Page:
Types of First Party Property Fraud
See the full video at https://rumble.com/vgxehx-a-video-describing-some-types-of-insurance-fraud.html and at https://youtu.be/tFb93xdIr6w
Every first-party property adjuster will face in his or her career attempts to defraud the insurer for whom the adjuster works. It is necessary that the adjuster is aware of each type of property insurance fraud he or she may encounter. Some, but surely not all, fraud types follow:
Arson for Profit
Arson is the intentional burning of property. It no longer is limited to specific types of property. Although perhaps the most dangerous of all methods of insurance fraud, people continue to attempt insurance fraud by burning their homes, vehicles, and business structures.
The Staged Theft
The staged or fake residential theft where the insured reports the theft of property from a residence or business when none actually occurred. In U.S. v. Tam, 240 F.3d 797, 2001 Daily Journal D.A.R. 885, three defendants were convicted of conspiracy to commit mail fraud and to transport stolen cars in foreign commerce, mail fraud, and transporting stolen cars in foreign commerce, and two of them were also convicted of conspiracy to launder money, following a jury trial. The appellate court concluded evidence was sufficient to support one defendant’s convictions.
Staged Water Damage or Mold Claim
Where the insured intentionally promotes damage by wetting down the residence or business property with a hose or disconnecting a plumbing fixture to generate water damage and encourage mold growth.
A staged loss, regardless of the type, is fraud. Even if no claim is filed an insured can be accused of attempted fraud and face criminal penalties. For example, in a New York case, a man gave his car keys to a third party who was to sell or otherwise dispose of the car. The insured was told by the third party to file a fraudulent claim against his own policy and claim that the car was stolen. After reporting the theft, the insured became frightened and did not move forward with the claim.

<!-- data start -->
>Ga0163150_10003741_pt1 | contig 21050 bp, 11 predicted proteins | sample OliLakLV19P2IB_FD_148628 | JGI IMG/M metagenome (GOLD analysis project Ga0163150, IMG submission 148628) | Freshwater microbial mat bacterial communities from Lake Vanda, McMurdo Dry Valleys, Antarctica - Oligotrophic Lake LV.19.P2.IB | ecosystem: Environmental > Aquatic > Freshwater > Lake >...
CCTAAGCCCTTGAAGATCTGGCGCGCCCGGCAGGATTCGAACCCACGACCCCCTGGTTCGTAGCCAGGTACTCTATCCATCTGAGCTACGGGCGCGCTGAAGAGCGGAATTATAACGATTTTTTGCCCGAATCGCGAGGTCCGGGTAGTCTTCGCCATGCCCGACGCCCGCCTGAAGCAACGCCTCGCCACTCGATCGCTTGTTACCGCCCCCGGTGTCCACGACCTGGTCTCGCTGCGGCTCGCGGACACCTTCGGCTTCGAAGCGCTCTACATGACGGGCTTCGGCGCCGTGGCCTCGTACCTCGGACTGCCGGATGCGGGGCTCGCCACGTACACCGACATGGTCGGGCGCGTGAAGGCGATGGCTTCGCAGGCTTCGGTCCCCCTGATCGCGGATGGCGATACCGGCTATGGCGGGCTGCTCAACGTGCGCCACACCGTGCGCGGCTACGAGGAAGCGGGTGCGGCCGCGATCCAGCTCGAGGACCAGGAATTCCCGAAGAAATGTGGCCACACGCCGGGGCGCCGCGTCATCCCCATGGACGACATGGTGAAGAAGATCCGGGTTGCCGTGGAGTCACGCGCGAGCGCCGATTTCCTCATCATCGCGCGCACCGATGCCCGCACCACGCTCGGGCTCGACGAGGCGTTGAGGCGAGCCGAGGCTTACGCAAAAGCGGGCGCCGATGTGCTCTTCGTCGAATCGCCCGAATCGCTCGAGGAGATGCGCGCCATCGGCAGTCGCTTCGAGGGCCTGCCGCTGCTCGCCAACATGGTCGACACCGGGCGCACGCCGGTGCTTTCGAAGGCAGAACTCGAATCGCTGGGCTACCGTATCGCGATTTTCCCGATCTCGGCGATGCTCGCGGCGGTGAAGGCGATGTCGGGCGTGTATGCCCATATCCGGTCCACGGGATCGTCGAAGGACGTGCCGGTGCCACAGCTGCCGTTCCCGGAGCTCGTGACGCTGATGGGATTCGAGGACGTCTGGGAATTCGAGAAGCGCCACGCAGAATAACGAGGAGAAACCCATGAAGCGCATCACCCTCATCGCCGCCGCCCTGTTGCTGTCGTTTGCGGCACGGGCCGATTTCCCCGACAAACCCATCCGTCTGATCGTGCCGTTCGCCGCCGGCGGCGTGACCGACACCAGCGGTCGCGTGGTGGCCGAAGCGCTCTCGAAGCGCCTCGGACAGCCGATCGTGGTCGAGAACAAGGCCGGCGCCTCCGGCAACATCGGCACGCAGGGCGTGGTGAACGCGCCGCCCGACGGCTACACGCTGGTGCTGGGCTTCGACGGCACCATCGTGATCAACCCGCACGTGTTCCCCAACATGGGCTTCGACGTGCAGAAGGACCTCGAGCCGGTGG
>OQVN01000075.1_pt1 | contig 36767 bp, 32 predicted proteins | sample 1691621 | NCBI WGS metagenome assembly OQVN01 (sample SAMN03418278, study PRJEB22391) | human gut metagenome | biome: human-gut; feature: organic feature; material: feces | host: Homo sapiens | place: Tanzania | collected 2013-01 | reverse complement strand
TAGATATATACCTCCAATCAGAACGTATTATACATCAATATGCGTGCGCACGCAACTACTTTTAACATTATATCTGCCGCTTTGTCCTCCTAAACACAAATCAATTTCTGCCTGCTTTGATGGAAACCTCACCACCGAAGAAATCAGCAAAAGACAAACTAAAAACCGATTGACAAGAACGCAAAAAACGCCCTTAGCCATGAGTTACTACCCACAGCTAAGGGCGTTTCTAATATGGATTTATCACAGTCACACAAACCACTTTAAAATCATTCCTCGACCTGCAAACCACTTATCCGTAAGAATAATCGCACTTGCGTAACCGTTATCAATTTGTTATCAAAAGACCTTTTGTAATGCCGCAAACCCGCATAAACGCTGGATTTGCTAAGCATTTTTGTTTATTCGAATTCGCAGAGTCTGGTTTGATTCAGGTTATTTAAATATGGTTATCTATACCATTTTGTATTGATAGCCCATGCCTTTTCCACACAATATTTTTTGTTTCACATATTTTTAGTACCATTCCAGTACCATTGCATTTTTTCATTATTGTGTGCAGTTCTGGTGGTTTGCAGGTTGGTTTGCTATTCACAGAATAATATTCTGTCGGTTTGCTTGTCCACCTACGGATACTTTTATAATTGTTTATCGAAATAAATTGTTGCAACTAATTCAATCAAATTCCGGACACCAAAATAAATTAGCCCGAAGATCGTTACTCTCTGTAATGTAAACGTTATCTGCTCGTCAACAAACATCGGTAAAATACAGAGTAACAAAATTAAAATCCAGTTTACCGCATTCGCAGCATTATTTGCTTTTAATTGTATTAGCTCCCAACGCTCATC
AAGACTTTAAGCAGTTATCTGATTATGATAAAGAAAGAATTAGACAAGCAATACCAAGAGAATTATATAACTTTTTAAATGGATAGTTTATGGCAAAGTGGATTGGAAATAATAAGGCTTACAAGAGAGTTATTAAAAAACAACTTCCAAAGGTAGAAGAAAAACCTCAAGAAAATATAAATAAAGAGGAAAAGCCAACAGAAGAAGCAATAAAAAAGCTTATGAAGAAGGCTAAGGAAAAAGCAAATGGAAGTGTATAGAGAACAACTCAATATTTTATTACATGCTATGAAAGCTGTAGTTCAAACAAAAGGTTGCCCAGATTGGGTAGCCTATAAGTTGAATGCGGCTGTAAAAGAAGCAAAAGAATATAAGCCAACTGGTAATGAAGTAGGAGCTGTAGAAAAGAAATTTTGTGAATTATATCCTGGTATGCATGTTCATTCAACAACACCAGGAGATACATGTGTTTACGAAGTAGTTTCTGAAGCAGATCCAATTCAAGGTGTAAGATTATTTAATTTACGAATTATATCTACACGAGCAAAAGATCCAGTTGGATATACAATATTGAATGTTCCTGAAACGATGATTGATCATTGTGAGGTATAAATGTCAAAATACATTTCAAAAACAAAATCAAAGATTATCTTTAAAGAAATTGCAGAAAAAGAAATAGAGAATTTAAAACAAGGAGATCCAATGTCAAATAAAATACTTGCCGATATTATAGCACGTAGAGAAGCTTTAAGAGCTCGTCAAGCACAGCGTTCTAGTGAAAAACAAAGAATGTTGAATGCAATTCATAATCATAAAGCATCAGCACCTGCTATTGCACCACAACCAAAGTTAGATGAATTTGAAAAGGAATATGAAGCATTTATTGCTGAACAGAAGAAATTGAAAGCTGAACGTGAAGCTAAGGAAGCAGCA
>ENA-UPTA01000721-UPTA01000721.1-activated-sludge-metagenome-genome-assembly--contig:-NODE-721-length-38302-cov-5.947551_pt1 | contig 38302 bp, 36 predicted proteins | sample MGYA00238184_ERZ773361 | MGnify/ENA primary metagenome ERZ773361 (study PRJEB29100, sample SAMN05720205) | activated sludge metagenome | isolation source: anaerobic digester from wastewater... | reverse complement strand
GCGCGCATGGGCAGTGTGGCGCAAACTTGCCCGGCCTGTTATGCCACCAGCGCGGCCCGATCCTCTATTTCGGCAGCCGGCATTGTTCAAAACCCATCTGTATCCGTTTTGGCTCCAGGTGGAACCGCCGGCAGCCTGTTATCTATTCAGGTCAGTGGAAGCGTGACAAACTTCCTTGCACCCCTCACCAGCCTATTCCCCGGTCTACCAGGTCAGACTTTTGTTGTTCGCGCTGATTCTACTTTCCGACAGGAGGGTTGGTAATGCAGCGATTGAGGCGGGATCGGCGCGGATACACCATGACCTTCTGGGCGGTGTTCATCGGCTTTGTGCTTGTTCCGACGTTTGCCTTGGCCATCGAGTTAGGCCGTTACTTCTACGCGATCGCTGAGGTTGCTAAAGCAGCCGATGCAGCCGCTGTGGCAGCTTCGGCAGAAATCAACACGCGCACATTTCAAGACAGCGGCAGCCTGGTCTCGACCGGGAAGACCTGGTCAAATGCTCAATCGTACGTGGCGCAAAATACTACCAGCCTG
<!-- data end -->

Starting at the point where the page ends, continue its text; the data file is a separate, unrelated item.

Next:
Post-Dating a Loss
This fraud technique involves a loss at a time when an individual has no insurance or inadequate insurance.
Following the loss, the individual applies for insurance, or increases the limits of existing coverage, so he or she has sufficient insurance to cover the loss. After a period of time (usually several weeks), a fraudulent claim is submitted for a loss reported to have happened after the new policy came into effect.
© 2021 – Barry Zalma
Barry Zalma, Esq., CFE, now limits his practice to service as an insurance consultant specializing in insurance coverage, insurance claims handling, insurance bad faith and insurance fraud almost equally for insurers and policyholders. He also serves as an arbitrator or mediator for insurance related disputes. He practiced law in California for more than 44 years as an insurance coverage and claims handling lawyer and more than 52 years in the insurance business. He is available at http://www.zalma.com and email@example.com.
Mr. Zalma is the first recipient of the first annual Claims Magazine/ACE Legend Award.
Over the last 53 years Barry Zalma has dedicated his life to insurance, insurance claims and the need to defeat insurance fraud. He has created the following library of books and other materials to make it possible for insurers and their claims staff to become insurance claims professionals.
Go to the podcast Zalma On Insurance at https://anchor.fm/barry-zalma; Follow Mr. Zalma on Twitter at https://twitter.com/bzalma; Go to Barry Zalma videos at Rumble.com at https://rumble.com/c/c-262921; Go to Barry Zalma on YouTube- https://www.youtube.com/channel/UCysiZklEtxZsSF9DfC0Expg; Go to the Insurance Claims Library – https://zalma.com/blog/insurance-claims-library/ Read posts from Barry Zalma at https://parler.com/profile/Zalma/posts; and the last two issues of ZIFL at https://zalma.com/zalmas-insurance-fraud-letter-2/ podcast now available at https://podcasts.apple.com/us/podcast/zalma-on-insurance/id1509583809?uo=4